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The Ridgefield Multiple Ecosystem Services Experiment: Can restoration of former agricultural land achieve multiple outcomes?

Perring, M. P., R. J. Standish, K. B. Hulvey, L. Lach, T. K. Morald, R. Parsons, R. K. Didham and R. J. Hobbs. 2012. Agriculture, Ecosystems & Environment


The ability of restoration approaches to provide valued ecosystem services needs to be assessed. The emerging carbon market provides an incentive to afforest agricultural landscapes and could potentially achieve multiple outcomes. However, planting monocultures for carbon sequestration may preclude effective delivery of other ecosystem services. Here, we describe the rationale behind the Ridgefield Multiple Ecosystem Services Experiment, a long-term investigation into trade-offs that might prevent the simultaneous provision of high levels of multiple services in the agricultural landscape of south-western Australia. We compare a monoculture treatment of a fast growing native species (Eucalyptus loxophleba) with mixtures of 2, 4 or 8 native plant species. We selected species based on different traits that we predict will relate to the provision of different levels of multiple ecosystem services. We ask: Can restoration of multiple ecosystem services be achieved along with carbon sequestration? Nested treatments of nitrogen deposition and weed removal test whether ecosystem service outcomes respond to environmental changes. We show that historical land-use at the site has the potential to affect service delivery via different soil characteristics and survival of planted species. Ridgefield tests the possibility of restoring and managing agricultural landscapes for multiple ecosystem services, providing a much needed experimental investigation of trade-offs among ecosystem functions.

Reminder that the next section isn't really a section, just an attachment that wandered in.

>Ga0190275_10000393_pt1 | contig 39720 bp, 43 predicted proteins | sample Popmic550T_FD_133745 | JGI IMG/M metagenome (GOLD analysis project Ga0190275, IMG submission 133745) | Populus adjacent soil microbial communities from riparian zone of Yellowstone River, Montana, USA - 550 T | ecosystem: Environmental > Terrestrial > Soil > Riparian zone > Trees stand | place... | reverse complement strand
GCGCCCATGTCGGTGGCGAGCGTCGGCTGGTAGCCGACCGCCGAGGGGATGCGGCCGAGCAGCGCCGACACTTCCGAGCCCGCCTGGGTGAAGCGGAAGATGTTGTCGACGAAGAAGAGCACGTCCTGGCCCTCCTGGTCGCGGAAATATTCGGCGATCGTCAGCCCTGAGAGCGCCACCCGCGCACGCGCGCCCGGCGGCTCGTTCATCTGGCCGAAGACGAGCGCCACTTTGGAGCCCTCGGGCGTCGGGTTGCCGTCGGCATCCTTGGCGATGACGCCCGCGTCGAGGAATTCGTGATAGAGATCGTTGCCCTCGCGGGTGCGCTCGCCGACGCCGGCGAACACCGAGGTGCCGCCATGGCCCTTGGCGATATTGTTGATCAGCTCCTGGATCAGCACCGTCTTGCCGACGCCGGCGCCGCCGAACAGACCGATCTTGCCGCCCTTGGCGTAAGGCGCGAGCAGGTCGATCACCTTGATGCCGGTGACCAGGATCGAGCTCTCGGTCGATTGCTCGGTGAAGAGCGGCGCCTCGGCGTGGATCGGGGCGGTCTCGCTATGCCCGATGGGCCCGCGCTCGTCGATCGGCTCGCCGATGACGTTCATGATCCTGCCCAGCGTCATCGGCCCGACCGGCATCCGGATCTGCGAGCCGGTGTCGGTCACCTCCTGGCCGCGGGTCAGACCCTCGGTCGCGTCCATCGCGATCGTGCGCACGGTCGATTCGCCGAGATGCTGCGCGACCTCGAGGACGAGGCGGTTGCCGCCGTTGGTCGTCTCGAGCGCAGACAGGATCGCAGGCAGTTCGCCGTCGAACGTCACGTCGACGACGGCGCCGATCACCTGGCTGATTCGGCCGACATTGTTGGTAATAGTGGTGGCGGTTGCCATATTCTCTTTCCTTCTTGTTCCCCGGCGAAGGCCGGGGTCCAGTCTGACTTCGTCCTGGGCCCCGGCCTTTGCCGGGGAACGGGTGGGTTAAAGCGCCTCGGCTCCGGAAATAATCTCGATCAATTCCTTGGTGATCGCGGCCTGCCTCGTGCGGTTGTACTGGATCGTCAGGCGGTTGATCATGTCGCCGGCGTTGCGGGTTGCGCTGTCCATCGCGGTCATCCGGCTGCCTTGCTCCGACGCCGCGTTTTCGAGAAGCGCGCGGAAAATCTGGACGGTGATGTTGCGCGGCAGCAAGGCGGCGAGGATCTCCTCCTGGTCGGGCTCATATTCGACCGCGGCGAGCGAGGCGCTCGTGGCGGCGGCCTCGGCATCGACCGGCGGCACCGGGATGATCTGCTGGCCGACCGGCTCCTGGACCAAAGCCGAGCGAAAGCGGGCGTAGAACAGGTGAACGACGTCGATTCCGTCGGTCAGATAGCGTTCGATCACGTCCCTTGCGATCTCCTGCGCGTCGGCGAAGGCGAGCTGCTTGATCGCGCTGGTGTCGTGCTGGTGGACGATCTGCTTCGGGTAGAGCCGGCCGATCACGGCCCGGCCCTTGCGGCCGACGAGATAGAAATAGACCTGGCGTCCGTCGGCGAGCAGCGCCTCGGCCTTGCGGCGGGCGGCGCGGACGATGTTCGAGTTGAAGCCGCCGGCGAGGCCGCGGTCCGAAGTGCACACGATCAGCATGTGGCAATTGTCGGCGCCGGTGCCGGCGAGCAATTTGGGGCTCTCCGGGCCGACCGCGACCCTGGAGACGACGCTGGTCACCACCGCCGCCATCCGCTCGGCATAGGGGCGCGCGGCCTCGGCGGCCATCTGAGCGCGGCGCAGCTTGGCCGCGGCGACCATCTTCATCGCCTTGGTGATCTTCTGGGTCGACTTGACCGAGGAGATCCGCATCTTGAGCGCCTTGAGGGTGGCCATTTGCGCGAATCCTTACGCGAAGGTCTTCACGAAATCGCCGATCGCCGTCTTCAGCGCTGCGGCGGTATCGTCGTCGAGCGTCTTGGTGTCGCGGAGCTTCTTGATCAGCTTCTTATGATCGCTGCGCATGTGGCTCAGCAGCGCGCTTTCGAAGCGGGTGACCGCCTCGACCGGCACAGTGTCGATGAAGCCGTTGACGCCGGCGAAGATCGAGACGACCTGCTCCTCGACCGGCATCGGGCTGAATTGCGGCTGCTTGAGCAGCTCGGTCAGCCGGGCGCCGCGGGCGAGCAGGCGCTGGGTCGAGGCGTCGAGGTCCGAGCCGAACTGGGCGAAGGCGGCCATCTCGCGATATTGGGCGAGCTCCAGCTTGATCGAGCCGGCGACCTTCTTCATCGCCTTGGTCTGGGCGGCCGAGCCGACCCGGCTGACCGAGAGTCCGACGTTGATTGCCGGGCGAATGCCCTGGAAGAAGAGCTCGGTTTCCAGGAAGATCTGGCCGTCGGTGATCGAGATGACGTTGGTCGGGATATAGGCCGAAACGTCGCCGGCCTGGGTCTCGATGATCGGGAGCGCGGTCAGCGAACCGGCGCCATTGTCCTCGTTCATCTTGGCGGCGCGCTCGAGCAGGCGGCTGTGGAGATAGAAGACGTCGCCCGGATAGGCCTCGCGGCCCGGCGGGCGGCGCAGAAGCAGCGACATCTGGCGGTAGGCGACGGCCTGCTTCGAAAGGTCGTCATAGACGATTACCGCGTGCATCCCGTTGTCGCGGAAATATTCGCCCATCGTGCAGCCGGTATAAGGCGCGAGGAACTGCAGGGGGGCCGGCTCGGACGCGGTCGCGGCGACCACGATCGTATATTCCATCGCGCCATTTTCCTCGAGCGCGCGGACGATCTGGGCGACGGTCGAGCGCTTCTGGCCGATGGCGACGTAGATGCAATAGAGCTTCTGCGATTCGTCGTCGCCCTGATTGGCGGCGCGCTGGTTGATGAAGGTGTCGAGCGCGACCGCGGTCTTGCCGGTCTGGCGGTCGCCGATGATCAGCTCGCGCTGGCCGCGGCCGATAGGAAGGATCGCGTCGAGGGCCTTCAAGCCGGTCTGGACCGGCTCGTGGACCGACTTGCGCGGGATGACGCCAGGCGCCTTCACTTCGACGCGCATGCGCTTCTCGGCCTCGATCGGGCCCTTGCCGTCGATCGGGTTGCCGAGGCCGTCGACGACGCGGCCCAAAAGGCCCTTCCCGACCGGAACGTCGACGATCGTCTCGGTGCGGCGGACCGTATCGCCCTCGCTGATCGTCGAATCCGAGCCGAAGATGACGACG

Key Words

Carbon sequestration, Global change, Novel ecosystem, Old-field, Plant trait approach, Ecosystem service trade-offs